Remember when I wrote an article a year ago predicting that always-connected computers would be heavily promoted in 2018?
Yeah, about that: not even close. Nada. All the buzz died away when the first PCs in that category turned out to be underpowered and, well, pretty awful.
Okay, that prediction didn’t pan out. But that wasn’t all! I also told you that the battle between Amazon and Google over home assistants would be the source of the most interesting technology advances in 2018, and that prediction worked out okay. So not a complete strikeout, eh?
I wrote a few other things last year that may have helped you navigate the ever-changing technology landscape. Here are a few articles to revisit when you can’t sleep.
The essential guide to being secure in a dangerous world.
A few more security tips, including one about the scariest scam of the year, where the bad guys quote one of your old passwords and claim to have a compromising video from your laptop camera.
Four articles about improving your password habits and adopting tools to help you stay secure.
Cyber battles between national governments and large enterprises are being fought largely behind the scenes. I wrote three articles to help you understand the headlines and get a deeper understanding of the real issues behind the daily political ruckus.
Five companies dominate our technology worlds, seeking our loyalty when we choose devices and services. Each has different motivations and each uses different techniques to draw us into their ecosystems. These articles provide an overview of the business strategies used by the big technology companies to control the hardware, software, services, and media that you can use most easily.
Business and news analysis
I wrote a number of analytical articles in 2018 about businesses and topics in the news, and new services that are changing our world. If there’s a theme, perhaps it’s the unintended consequences of business and political decisions when they do not take into account the nuances of how people use and design technology.
What an interesting year for Microsoft! Windows and Office are legacy products that still generate lots of revenue but which are being downplayed in favor of Satya Nadella’s vision of Microsoft as an enterprise-focused company that provides the plumbing for the entire Internet. It’s hard to argue: at the end of 2018 Microsoft was the most valuable company on the planet, ahead of Apple and Amazon and Facebook. We will still use Windows and Office for a long time, and Microsoft will profess to be excited about them as it seeks to extend their life, but Microsoft is a much different company than it was ten years ago and small businesses and consumers are not its primary focus any more.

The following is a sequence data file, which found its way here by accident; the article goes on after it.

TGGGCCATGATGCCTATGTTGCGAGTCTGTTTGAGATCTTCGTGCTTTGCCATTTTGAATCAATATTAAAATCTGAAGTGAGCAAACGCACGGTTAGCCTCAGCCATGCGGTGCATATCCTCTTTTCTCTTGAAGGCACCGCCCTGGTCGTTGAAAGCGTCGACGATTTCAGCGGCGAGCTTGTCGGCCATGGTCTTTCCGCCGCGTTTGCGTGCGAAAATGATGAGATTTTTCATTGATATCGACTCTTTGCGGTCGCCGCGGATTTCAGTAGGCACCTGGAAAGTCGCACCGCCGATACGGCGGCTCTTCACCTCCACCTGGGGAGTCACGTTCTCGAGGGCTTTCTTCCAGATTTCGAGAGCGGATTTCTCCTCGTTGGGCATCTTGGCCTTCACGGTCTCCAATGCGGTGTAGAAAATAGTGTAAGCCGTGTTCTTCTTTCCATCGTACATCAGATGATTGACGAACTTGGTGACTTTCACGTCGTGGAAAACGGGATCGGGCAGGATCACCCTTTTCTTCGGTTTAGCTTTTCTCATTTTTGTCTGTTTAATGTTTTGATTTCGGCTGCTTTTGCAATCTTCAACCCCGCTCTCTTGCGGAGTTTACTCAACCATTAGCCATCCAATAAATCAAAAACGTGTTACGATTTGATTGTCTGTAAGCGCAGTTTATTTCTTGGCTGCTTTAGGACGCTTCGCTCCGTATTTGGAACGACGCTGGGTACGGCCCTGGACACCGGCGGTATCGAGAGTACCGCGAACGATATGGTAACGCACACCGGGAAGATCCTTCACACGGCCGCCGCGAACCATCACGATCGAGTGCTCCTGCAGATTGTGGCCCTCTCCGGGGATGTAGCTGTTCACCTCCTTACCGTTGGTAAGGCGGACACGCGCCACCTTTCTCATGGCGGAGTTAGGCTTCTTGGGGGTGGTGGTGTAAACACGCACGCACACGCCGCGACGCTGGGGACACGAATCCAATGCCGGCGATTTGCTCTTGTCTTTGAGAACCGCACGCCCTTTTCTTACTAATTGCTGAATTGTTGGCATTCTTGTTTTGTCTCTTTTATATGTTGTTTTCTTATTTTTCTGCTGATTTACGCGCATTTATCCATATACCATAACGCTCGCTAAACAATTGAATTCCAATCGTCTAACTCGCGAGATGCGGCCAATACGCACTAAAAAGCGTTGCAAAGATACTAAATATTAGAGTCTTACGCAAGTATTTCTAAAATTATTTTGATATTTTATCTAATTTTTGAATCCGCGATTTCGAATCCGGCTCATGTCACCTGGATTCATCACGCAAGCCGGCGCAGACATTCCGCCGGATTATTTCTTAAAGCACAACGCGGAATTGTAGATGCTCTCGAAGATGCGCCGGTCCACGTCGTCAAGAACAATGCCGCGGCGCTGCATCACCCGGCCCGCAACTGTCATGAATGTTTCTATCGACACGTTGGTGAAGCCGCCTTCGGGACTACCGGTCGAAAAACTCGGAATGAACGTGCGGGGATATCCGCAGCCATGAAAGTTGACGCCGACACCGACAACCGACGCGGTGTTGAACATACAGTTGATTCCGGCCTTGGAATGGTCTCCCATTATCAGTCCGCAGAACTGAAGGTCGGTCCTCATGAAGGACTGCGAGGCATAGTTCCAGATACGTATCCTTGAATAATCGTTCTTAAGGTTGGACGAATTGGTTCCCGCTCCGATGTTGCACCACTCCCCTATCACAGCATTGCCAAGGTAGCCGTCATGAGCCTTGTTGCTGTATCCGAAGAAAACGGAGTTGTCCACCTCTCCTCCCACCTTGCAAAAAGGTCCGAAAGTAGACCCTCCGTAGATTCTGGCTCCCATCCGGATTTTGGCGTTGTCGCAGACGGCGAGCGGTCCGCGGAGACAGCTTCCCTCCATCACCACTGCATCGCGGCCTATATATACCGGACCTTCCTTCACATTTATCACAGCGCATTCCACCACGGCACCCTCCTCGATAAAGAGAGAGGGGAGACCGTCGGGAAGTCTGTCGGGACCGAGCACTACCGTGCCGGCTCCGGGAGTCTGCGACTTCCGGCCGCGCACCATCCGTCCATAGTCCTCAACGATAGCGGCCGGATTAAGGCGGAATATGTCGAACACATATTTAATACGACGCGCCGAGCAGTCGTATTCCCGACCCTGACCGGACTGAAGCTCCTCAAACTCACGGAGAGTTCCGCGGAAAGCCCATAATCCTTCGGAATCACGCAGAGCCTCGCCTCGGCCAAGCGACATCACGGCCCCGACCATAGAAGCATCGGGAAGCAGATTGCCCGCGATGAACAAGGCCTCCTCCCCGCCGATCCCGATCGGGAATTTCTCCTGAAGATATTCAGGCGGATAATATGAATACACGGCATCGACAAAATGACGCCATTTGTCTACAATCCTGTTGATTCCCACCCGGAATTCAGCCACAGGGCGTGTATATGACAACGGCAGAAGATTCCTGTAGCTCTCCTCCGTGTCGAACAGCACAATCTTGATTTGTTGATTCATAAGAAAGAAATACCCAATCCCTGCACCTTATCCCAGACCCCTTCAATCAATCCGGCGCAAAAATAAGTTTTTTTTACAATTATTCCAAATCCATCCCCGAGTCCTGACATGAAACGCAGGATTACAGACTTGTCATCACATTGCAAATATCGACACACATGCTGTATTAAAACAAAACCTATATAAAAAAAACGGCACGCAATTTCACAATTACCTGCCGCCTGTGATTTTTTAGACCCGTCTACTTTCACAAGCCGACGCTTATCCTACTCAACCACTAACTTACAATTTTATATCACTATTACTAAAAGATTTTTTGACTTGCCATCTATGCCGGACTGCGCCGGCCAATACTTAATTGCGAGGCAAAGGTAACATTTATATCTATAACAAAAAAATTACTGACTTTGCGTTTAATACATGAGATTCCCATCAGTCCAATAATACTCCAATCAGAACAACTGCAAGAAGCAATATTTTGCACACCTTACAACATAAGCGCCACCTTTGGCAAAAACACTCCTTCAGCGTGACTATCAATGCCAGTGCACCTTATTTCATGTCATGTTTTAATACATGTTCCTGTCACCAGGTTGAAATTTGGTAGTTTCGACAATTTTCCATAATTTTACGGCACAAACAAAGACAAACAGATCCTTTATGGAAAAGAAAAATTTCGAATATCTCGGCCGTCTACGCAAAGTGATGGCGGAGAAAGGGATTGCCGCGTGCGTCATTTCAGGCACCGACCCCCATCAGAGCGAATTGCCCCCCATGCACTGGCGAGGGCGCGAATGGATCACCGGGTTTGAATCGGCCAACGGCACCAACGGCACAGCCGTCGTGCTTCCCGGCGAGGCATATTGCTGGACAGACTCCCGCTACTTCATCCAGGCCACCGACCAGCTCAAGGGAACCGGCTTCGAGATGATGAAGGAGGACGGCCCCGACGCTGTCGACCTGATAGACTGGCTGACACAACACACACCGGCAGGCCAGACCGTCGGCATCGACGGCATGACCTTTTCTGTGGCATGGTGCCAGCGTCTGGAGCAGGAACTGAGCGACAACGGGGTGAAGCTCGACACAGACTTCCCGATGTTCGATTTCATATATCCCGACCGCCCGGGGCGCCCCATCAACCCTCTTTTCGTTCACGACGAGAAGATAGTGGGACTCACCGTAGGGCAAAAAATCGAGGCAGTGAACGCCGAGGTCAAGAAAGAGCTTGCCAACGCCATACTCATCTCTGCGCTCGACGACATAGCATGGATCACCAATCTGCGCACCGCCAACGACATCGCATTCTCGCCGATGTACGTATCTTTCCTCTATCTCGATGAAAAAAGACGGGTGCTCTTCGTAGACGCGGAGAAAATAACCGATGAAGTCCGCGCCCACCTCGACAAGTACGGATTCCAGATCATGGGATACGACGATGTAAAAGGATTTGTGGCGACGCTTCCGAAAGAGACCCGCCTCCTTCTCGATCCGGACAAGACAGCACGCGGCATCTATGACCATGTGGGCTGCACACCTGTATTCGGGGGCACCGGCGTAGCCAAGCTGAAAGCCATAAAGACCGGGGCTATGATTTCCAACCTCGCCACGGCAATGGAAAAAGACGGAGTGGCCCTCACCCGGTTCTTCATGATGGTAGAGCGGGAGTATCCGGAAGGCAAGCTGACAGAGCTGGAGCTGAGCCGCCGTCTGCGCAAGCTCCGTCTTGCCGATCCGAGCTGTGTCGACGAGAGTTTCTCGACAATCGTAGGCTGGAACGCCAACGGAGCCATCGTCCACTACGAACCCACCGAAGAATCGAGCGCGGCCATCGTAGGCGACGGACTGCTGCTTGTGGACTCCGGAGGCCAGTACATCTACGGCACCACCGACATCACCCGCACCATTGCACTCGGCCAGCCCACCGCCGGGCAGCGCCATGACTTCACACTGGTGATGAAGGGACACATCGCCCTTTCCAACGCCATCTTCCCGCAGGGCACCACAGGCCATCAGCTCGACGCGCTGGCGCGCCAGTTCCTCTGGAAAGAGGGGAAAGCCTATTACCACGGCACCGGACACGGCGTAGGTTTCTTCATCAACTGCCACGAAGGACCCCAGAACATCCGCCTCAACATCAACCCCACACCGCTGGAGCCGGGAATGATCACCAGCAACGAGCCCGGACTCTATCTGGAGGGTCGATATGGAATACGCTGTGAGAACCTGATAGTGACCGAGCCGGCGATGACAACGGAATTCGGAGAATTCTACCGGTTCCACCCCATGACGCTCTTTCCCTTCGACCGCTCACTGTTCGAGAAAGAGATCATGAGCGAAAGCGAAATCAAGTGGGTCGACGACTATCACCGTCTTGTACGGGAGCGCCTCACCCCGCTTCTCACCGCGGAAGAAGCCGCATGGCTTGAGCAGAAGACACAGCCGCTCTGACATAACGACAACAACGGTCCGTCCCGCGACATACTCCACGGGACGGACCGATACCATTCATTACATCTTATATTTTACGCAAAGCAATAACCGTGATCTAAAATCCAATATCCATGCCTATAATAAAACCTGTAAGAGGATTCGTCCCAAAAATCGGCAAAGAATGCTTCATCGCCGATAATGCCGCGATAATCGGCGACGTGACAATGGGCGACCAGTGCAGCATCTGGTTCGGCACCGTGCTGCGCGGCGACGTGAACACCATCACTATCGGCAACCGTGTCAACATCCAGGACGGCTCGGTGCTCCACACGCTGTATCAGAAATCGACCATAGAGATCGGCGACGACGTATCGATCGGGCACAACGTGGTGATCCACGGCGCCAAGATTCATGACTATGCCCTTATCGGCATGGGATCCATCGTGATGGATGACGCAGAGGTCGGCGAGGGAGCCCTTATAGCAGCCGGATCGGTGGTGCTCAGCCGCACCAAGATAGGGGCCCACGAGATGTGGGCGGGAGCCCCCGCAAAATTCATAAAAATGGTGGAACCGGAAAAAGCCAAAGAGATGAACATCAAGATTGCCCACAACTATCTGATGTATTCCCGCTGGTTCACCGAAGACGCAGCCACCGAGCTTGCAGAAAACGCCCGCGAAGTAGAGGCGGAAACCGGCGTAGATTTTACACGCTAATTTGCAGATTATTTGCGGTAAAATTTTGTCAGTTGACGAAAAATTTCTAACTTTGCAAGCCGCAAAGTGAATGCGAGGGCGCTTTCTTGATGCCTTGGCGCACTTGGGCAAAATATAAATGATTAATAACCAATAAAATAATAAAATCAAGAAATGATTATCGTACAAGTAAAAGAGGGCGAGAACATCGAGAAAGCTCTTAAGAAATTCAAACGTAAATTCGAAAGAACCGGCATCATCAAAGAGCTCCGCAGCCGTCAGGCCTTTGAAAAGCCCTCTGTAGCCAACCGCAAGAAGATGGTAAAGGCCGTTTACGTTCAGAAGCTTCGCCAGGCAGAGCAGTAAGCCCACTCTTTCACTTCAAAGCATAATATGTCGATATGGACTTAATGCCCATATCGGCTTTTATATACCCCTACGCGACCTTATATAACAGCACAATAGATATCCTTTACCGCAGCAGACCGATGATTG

Google is obtaining massive amounts of data about each and every one of us. So far it is using its vast AI and machine learning powers to provide genuinely useful services like Google Photos and Google Assistant. We are forced to trust the company’s culture and hope it preserves our privacy and treats us fairly.
A few more tips
In 2018 it became possible to store files online in services like Dropbox, Box, and OneDrive, but browse through them in File Explorer on our PCs as if they were stored on the hard drive. It’s a subtle but important change that will seem natural before long. I’ve written about that frequently.
I also wrote some specific tips – about a problem that many people dealt with after the April 2018 update to Windows 10; about shopping for small PCs; and the article about surge protectors which in some ways was my single most unexpected discovery in 2018.
Many thanks to my colleagues at TeamLogic IT of Santa Rosa, Mike Cook, and all the clients, friends and readers who make it so much fun to work in this exciting age of technology. I look forward to finding out what 2019 will bring. All my best wishes for a happy and prosperous new year!